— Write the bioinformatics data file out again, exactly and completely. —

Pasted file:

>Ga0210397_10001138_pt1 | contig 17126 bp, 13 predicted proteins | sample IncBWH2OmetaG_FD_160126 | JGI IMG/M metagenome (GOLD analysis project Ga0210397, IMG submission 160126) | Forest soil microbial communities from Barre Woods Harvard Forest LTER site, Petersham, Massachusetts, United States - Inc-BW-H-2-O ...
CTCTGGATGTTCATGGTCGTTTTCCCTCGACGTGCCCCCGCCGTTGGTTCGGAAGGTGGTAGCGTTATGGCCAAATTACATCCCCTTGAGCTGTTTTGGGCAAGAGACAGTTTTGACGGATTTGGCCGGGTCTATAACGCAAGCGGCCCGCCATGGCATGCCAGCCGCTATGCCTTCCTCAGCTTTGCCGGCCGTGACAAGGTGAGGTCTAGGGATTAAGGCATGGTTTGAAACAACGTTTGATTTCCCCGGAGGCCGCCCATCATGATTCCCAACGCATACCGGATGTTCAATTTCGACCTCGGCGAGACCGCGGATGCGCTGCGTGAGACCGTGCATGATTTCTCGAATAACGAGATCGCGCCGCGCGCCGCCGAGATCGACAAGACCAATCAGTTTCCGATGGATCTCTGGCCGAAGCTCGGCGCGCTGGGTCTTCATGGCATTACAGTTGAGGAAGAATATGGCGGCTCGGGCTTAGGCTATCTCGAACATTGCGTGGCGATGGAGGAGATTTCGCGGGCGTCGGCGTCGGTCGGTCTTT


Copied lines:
>Ga0210397_10001138_pt1 | contig 17126 bp, 13 predicted proteins | sample IncBWH2OmetaG_FD_160126 | JGI IMG/M metagenome (GOLD analysis project Ga0210397, IMG submission 160126) | Forest soil microbial communities from Barre Woods Harvard Forest LTER site, Petersham, Massachusetts, United States - Inc-BW-H-2-O ...
CTCTGGATGTTCATGGTCGTTTTCCCTCGACGTGCCCCCGCCGTTGGTTCGGAAGGTGGTAGCGTTATGGCCAAATTACATCCCCTTGAGCTGTTTTGGGCAAGAGACAGTTTTGACGGATTTGGCCGGGTCTATAACGCAAGCGGCCCGCCATGGCATGCCAGCCGCTATGCCTTCCTCAGCTTTGCCGGCCGTGACAAGGTGAGGTCTAGGGATTAAGGCATGGTTTGAAACAACGTTTGATTTCCCCGGAGGCCGCCCATCATGATTCCCAACGCATACCGGATGTTCAATTTCGACCTCGGCGAGACCGCGGATGCGCTGCGTGAGACCGTGCATGATTTCTCGAATAACGAGATCGCGCCGCGCGCCGCCGAGATCGACAAGACCAATCAGTTTCCGATGGATCTCTGGCCGAAGCTCGGCGCGCTGGGTCTTCATGGCATTACAGTTGAGGAAGAATATGGCGGCTCGGGCTTAGGCTATCTCGAACATTGCGTGGCGATGGAGGAGATTTCGCGGGCGTCGGCGTCGGTCGGTCTTT